Another thing I found important, yet lacking, in the interviews, was a good grasp of how our society views work and the unspoken beliefs we subscribe to. In this section, I supply a few informational resources that I think are fascinating to read if you’re interested in why we work and how that’s changed throughout time (and will continue to change!)
1. Actipedia (Corporate Power)
Actipedia is an online resource that showcases creative and intellectual projects in regards to a number of different social topics. This section is particularly on corporate power. Look into the different ways we look at work and corporate power, through creativity, art and critical analysis. One of my favorites is Steve Lambert’s “Capitalism Works for Me!”
2. Who Rules America? by Dr. G. William Domhoff
A history of labor unions from Dr. William Domhoff, UCSC.
- What Makes Life Meaningful? Views From 17 Advanced Economies (Pew Research Center)
- Valuing Time Over Money Predicts Happiness After a Major Life Transition (Harvard Business School: Ashley V. Whillans & Elizabeth W. Dunn)
- Productivity-Pay Gap (Economic Policy Institute)
- Learn about the productivity-pay gap from the Economic Policy Institute. Take a look at how work has changed throughout history and how that exacerbates inequality for workers in the modern era.
- The History of Burnout (Washington Post)
- A Brief History of the Corporate Form (Fordham Law School)
- The Impact of Corporate Power on Workers and Consumers (Economic Policy Institute)
- Read the testimony of Heidi Shierholz, the president of the Economic Policy Institute (EPI) in Washington, D.C. in regards to the impact of corporate power on workers and consumers.
- Get the Boss to Buy In (Harvard Business Review)
- This is a great article from the Harvard Business Review on speaking up effectively at work. Get a step by step process on the psychology and structural factors that make a pitch successful.
- How to Sell Your Ideas up the Chain of Command (Harvard Business Review)
- Got a Job Offer? Here’s How to Negotiate. (CNN Business)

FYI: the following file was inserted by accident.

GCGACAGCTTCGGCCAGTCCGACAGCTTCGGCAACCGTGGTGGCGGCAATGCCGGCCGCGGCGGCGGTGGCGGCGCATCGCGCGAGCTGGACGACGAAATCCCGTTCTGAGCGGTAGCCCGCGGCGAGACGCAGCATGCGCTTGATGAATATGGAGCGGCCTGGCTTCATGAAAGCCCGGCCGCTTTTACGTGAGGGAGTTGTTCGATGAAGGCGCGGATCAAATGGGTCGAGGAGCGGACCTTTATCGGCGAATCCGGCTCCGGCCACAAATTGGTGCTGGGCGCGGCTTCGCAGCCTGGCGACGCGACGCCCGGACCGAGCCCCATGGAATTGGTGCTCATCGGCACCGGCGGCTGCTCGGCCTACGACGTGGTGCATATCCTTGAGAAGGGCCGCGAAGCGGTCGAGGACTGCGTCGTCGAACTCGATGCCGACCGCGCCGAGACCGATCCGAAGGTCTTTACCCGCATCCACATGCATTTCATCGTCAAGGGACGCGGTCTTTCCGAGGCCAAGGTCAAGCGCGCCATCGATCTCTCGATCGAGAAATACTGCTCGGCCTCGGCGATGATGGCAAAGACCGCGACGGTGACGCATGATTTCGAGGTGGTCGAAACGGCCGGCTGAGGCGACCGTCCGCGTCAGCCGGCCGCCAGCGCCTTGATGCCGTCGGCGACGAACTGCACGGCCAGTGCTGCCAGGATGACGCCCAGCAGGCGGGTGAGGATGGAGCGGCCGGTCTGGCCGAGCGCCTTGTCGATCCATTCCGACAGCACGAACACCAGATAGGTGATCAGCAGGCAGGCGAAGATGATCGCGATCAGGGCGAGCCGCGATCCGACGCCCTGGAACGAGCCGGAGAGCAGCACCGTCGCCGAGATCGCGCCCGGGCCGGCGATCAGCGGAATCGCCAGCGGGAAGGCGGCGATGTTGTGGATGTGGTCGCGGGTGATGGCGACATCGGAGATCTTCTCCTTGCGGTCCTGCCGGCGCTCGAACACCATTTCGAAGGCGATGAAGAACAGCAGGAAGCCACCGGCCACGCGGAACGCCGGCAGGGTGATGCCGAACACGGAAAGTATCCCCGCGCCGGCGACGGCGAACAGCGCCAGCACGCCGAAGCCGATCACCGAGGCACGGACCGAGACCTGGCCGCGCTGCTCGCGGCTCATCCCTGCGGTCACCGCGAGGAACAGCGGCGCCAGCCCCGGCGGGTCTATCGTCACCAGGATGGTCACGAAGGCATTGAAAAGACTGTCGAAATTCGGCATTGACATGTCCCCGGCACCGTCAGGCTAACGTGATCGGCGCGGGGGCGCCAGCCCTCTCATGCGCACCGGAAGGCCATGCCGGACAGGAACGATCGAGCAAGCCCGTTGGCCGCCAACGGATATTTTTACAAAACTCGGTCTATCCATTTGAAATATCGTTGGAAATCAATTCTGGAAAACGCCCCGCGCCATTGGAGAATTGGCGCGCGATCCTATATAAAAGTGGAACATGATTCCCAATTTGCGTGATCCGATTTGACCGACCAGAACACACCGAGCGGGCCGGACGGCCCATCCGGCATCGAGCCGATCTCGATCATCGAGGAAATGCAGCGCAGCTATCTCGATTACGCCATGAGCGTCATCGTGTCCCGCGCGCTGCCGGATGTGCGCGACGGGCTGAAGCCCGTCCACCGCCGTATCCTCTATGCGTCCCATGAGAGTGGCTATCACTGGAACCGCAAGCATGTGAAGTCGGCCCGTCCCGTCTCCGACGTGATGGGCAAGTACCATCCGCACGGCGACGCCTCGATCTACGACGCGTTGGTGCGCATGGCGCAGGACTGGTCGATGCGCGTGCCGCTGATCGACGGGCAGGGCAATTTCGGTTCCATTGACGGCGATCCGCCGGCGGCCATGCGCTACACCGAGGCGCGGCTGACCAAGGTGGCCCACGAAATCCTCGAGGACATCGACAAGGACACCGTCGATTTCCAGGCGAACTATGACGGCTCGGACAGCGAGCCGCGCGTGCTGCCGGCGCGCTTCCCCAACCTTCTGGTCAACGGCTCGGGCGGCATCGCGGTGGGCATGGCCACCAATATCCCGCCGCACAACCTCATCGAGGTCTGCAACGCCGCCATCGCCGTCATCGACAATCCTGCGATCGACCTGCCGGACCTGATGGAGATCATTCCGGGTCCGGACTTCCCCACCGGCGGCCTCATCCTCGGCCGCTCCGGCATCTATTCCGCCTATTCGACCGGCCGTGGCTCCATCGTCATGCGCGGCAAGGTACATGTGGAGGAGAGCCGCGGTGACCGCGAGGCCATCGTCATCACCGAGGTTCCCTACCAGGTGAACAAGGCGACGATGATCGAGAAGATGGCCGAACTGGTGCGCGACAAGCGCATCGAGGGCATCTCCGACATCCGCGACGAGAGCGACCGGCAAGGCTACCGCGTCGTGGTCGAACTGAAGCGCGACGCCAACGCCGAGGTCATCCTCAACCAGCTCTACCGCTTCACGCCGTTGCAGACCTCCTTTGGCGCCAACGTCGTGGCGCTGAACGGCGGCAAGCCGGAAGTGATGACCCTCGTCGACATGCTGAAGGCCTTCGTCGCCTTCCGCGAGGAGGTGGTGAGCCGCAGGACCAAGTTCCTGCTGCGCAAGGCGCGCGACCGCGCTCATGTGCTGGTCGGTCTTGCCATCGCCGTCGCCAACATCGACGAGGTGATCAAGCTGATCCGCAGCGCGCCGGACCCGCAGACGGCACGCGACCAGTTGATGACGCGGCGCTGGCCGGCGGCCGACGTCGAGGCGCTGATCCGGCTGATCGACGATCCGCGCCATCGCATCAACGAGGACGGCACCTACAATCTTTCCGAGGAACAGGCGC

- Aside from TikTok and social media, there’s been a lot of media coverage on work sustainability and negotiation for the benefit of the worker. Of course, be careful when you’re consuming any news source. Take what works for you!
- Corporate Culture: The Last Frontier of Control? (Journal of Management Studies)
- How to Quit Your Job (Washington Post)
- The Great Resignation Is Accelerating (The Atlantic)
- Why We Need To Build Human Scale Organizations
- Extremely interesting article by umair haque on how we must change how we look at work, productivity and development to create sustainable systems. Even though it isn’t empirical or solution oriented, it offers an interesting viewpoints that challenge mainstream dialogues on work, value, capitalism, and globalization.
- An Empirical Examination of the Causes of Corporate Wrongdoing in the United States (Human Relations)
- It’s essential to understand how the corporate form lends itself to inequality and the reproduction of power and money. Look into how the size and scale of companies lend themselves to the reproduction of corporate wrongdoing.
4. Capital: A Critique of Political Economy (Karl Marx)
A foundational theoretical text in materialist philosophy, critique of political economy and politics by Karl Marx. To understand modern labor laws and labor relations, there’s no better place to start. Marx has long been misinterpreted and has developed a persona that seems to be synonymous with socialism in our modern day dialogue. However, Capital uncovers the economic systems that lead to real implications on our social relations as well as economic structure. It’s also just very interesting, even if you don’t believe it. If you’re interested in work and the systems of work in our society, I encourage you to give it a try.
5. The Protestant Ethic and the Spirit of Capitalism (Max Weber)
Sociological theory everyone should read! Weber’s The Protestant Ethic and the Spirit of Capitalism outlines how history (particularly the rise of Protestantism) impacts our modern day condition.